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Civil service fails to lead the way on diversity

By DPF Admin17th December 2014August 6th, 2019Area Updates, Latest News, Northern Updates, Southern Updates

Just a small fraction of Britain's government departments reflect the ethnic diversity of Britain, an investigation for ITV's Tonight programme has discovered.

A Freedom of Information request found that 24% of the 46 ministerial and non-ministerial departments have no senior civil servants from ethnic minorities.

The request also found that just five departments contained a proportion of ethnic minority staff equal to or above that found in the UK as a whole.

Furthermore, nearly a third of departments did not hold ethnic diversity information on their senior staff.

Of 46 civil service departments:

o  24% have no senior civil servants from ethnic minorities

o  Only five departments are representative of population

o  30% don't hold information on the diversity of senior staff

The damning finding comes as Business Secretary Vince Cable prepares to outline new guidelines for diversity across Britain's institutions.

In conversation with ITV News' Charlene White, Cable said the coalition would not be “setting specific targets” but said the country should be aiming for a position where people from minority backgrounds are “roughly represented in terms of their share of the population”.

Based on that number, Cable is likely to be looking at a guide of around 13% – the percentage of ethnic minorities in Britain at the time of the 2011 Census.

In response to the findings, Tonight asked the Civil Service's diversity champion, Richard Heaton, what was being done to address the imbalance.

He said that while the service has numerous schemes to bring people from a mix of backgrounds in at lower levels, what it was “not so good at” was “converting” those people into senior staff.

The problem doesn't end there – it extends deeper into Westminster, and right into the House of Commons.

Of the three major political parties:

o  The Conservatives have 11 ethnic minority MPs out of 303

o  Labour has 16 out of 257

o  The Lib Dems have none

Overall, ethnic minorities make up just 4% of elected MPs.

However, it would be unfair to suggest that the diversity deficit only occurs in the corridors of elected power – there is also a crisis in Britain's business world too.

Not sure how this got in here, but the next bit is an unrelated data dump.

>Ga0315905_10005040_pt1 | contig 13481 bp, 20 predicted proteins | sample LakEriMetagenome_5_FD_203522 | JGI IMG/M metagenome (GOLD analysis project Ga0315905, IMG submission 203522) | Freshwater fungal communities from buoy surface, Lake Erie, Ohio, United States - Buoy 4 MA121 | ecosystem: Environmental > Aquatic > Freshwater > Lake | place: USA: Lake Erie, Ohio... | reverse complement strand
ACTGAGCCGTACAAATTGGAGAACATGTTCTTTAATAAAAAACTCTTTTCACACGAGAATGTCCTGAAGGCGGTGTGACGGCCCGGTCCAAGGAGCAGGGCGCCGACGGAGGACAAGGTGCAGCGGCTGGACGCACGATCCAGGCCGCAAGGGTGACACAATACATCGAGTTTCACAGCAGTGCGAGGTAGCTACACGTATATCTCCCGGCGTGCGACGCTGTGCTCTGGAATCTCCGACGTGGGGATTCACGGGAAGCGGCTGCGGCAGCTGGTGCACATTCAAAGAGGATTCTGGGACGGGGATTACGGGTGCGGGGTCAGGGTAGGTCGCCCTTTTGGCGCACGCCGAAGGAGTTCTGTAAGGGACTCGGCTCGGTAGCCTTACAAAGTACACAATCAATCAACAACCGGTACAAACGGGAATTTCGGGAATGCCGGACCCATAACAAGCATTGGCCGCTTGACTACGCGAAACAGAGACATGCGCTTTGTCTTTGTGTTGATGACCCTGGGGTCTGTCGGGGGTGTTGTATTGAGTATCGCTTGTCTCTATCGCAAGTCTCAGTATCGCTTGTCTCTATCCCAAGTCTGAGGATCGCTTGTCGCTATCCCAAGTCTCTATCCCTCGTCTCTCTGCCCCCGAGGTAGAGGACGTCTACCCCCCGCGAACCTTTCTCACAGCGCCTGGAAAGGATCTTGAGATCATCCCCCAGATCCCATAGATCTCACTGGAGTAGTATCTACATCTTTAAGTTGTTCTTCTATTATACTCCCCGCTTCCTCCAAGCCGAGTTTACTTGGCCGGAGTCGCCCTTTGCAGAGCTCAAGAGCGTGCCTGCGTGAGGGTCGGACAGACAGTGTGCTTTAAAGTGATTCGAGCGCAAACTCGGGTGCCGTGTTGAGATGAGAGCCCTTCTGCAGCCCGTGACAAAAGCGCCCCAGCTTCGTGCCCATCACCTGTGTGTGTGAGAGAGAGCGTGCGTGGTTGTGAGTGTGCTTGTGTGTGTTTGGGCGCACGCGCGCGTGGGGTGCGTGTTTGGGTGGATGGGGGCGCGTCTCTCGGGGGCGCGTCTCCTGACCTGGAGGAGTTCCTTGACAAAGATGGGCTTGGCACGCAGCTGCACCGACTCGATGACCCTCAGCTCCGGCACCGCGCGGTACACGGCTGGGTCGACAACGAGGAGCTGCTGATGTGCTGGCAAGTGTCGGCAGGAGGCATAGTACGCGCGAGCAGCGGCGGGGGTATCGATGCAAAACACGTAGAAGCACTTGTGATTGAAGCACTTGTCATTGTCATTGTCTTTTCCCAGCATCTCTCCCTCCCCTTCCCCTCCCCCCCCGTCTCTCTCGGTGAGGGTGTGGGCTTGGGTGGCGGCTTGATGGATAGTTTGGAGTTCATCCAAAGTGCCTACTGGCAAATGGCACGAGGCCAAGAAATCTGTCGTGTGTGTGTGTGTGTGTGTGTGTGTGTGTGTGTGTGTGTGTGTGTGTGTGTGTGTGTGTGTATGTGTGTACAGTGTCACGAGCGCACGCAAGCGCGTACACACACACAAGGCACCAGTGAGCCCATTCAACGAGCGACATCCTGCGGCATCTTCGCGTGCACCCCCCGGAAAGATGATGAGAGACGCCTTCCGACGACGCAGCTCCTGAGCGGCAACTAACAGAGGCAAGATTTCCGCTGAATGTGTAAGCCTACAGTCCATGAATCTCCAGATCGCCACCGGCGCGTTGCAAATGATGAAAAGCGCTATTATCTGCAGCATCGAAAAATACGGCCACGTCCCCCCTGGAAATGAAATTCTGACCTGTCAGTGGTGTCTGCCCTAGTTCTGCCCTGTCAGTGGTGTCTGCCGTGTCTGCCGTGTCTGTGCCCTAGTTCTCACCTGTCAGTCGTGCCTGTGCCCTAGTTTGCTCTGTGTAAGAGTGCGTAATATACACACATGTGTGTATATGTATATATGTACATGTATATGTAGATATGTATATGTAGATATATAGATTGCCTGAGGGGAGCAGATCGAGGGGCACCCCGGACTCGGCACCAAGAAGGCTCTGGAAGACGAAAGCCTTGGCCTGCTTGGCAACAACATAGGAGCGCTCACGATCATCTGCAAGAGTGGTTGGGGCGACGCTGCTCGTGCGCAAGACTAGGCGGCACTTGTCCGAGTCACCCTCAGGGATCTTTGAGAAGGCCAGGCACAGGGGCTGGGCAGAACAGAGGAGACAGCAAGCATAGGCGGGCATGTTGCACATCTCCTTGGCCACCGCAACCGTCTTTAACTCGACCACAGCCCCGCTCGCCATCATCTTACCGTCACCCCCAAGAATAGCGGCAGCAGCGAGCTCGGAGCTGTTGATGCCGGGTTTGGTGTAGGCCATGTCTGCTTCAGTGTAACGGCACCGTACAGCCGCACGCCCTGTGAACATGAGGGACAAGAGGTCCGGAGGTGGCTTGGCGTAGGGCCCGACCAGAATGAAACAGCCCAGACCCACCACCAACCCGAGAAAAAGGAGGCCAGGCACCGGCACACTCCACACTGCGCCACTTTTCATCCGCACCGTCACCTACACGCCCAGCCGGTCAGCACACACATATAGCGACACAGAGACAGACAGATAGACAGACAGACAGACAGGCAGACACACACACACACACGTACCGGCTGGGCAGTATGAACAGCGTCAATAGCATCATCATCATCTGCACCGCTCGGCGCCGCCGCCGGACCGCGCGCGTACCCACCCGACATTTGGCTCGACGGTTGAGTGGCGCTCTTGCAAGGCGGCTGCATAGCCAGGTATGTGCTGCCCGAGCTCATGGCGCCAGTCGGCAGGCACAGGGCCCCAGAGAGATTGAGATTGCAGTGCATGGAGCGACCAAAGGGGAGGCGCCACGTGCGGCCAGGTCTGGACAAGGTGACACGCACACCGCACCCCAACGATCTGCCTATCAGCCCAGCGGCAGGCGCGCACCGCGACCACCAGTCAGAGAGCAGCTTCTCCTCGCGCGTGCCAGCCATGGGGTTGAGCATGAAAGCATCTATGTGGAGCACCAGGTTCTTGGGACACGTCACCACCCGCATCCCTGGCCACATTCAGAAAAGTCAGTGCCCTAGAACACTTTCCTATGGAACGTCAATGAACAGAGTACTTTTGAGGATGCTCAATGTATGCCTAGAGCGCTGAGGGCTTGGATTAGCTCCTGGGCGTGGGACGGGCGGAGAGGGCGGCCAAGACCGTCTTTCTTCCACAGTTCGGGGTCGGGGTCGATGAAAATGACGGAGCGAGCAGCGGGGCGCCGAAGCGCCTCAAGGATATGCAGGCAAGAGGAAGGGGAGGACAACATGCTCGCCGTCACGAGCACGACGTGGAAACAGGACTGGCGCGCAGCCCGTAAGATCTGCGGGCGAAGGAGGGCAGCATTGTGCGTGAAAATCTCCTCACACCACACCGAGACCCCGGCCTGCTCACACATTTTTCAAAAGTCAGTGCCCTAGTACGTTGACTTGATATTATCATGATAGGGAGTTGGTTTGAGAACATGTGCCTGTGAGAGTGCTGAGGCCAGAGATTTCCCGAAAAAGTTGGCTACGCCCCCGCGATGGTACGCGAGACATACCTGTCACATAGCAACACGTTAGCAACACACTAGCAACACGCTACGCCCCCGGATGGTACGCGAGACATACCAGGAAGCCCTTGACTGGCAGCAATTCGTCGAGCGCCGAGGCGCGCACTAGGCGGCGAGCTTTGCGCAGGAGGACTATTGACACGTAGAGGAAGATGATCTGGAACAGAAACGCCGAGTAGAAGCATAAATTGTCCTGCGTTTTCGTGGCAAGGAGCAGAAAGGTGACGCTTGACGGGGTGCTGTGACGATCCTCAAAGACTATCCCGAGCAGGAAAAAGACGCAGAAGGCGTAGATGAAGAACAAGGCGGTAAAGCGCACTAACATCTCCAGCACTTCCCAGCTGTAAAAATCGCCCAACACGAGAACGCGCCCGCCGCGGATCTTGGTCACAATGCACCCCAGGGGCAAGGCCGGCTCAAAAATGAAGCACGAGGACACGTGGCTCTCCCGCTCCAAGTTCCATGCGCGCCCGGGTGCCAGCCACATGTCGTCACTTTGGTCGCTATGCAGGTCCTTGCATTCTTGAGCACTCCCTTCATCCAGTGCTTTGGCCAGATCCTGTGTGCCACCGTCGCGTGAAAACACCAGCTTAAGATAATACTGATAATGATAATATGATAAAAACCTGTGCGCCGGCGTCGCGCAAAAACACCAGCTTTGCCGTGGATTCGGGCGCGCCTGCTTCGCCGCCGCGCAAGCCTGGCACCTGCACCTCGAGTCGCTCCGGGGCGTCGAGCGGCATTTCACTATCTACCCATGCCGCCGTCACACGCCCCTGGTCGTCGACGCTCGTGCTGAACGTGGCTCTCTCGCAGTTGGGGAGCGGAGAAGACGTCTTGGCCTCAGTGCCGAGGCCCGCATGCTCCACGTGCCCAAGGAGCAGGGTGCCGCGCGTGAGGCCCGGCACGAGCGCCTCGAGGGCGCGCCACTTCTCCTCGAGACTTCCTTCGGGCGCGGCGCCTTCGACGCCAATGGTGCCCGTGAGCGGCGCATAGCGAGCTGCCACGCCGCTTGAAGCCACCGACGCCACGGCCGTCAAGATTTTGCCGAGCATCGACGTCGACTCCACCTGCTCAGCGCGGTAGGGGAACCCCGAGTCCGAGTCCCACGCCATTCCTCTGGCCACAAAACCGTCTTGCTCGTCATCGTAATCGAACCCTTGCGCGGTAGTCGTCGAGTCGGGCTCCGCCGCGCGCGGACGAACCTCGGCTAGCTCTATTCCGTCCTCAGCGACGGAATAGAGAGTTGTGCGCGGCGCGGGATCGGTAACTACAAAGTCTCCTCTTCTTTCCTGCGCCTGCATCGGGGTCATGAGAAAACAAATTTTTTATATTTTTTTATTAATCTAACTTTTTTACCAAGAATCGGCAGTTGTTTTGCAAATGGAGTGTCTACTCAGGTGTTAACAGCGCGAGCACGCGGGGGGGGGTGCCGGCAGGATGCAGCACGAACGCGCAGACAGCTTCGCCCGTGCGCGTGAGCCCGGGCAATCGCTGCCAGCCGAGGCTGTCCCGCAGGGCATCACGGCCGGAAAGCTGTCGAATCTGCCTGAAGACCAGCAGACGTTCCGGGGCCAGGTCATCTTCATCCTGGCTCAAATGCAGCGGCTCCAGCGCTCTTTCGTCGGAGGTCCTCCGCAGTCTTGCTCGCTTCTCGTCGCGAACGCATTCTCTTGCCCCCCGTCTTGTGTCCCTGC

Of 1,112 men and women on the boards of the top 100 companies on the London Stock Exchange, a mere eight are British nationals from ethnic minorities.

Dr Omar Khan from think-tank the Runnymede Trust says this has to do with “stereotypes about what people can do”.

We tend to think that black men are good at playing football but we don't necessarily see a lot of black high court judges.

We may think that Asian women might be a bit quiet in the office and so not suitable for a leadership material.


He says employers need to be more “open-minded” about the skills that people from different backgrounds can bring.

But could the world of business look to the example of US sport to solve its diversity problem?

The “Rooney rule” has prompted controversy since its introduction in American football just over ten years ago.

The rule dictates that NFL sides must interview minority candidates for head coaching and senior operational jobs.

English football is an industry where a host of minority ethnic talent can be found in the ranks, yet out of 92 Football League clubs, only two have black managers.

Former Arsenal midfielder and now coach educator Paul Davis believes it is time to take America's lead – and says the Rooney Rule has been proven to bring more non-white coaches to the top of its sport.

Whether enforced or not, change is coming to Britain. At one internet start-up in Coventry visited by Tonight,, the average age is 25 and employees reflect changing attitudes to race and ethnicity in the workplace.

Professor Anthony Heath from Oxford University told Tonight he thinks the equality issue will be resolved eventually, but “it might take twenty years”.

“I don't really see why we need to be waiting twenty years, because there's a powerful social justice case, there's a powerful business case. Why don't we do it now?”

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